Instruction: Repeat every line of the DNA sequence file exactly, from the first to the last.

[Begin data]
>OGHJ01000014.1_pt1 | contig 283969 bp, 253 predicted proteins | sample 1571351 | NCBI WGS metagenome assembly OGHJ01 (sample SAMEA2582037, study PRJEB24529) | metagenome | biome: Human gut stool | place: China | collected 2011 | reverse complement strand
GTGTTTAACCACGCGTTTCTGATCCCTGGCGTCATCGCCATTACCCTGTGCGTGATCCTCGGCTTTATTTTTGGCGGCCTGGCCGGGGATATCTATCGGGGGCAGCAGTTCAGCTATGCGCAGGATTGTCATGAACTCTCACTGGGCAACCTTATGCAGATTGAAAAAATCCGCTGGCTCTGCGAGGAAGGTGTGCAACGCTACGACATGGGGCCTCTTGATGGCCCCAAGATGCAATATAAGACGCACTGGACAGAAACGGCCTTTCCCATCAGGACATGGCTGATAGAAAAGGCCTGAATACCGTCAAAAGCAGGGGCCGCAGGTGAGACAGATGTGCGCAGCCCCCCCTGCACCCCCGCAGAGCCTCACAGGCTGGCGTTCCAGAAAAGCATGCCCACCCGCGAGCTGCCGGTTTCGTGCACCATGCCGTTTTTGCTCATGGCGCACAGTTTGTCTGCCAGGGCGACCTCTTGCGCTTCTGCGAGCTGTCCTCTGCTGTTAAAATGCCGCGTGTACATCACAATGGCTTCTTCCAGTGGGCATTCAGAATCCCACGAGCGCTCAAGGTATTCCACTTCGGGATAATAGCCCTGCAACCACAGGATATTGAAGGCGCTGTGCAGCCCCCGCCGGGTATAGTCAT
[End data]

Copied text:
>OGHJ01000014.1_pt1 | contig 283969 bp, 253 predicted proteins | sample 1571351 | NCBI WGS metagenome assembly OGHJ01 (sample SAMEA2582037, study PRJEB24529) | metagenome | biome: Human gut stool | place: China | collected 2011 | reverse complement strand
GTGTTTAACCACGCGTTTCTGATCCCTGGCGTCATCGCCATTACCCTGTGCGTGATCCTCGGCTTTATTTTTGGCGGCCTGGCCGGGGATATCTATCGGGGGCAGCAGTTCAGCTATGCGCAGGATTGTCATGAACTCTCACTGGGCAACCTTATGCAGATTGAAAAAATCCGCTGGCTCTGCGAGGAAGGTGTGCAACGCTACGACATGGGGCCTCTTGATGGCCCCAAGATGCAATATAAGACGCACTGGACAGAAACGGCCTTTCCCATCAGGACATGGCTGATAGAAAAGGCCTGAATACCGTCAAAAGCAGGGGCCGCAGGTGAGACAGATGTGCGCAGCCCCCCCTGCACCCCCGCAGAGCCTCACAGGCTGGCGTTCCAGAAAAGCATGCCCACCCGCGAGCTGCCGGTTTCGTGCACCATGCCGTTTTTGCTCATGGCGCACAGTTTGTCTGCCAGGGCGACCTCTTGCGCTTCTGCGAGCTGTCCTCTGCTGTTAAAATGCCGCGTGTACATCACAATGGCTTCTTCCAGTGGGCATTCAGAATCCCACGAGCGCTCAAGGTATTCCACTTCGGGATAATAGCCCTGCAACCACAGGATATTGAAGGCGCTGTGCAGCCCCCGCCGGGTATAGTCAT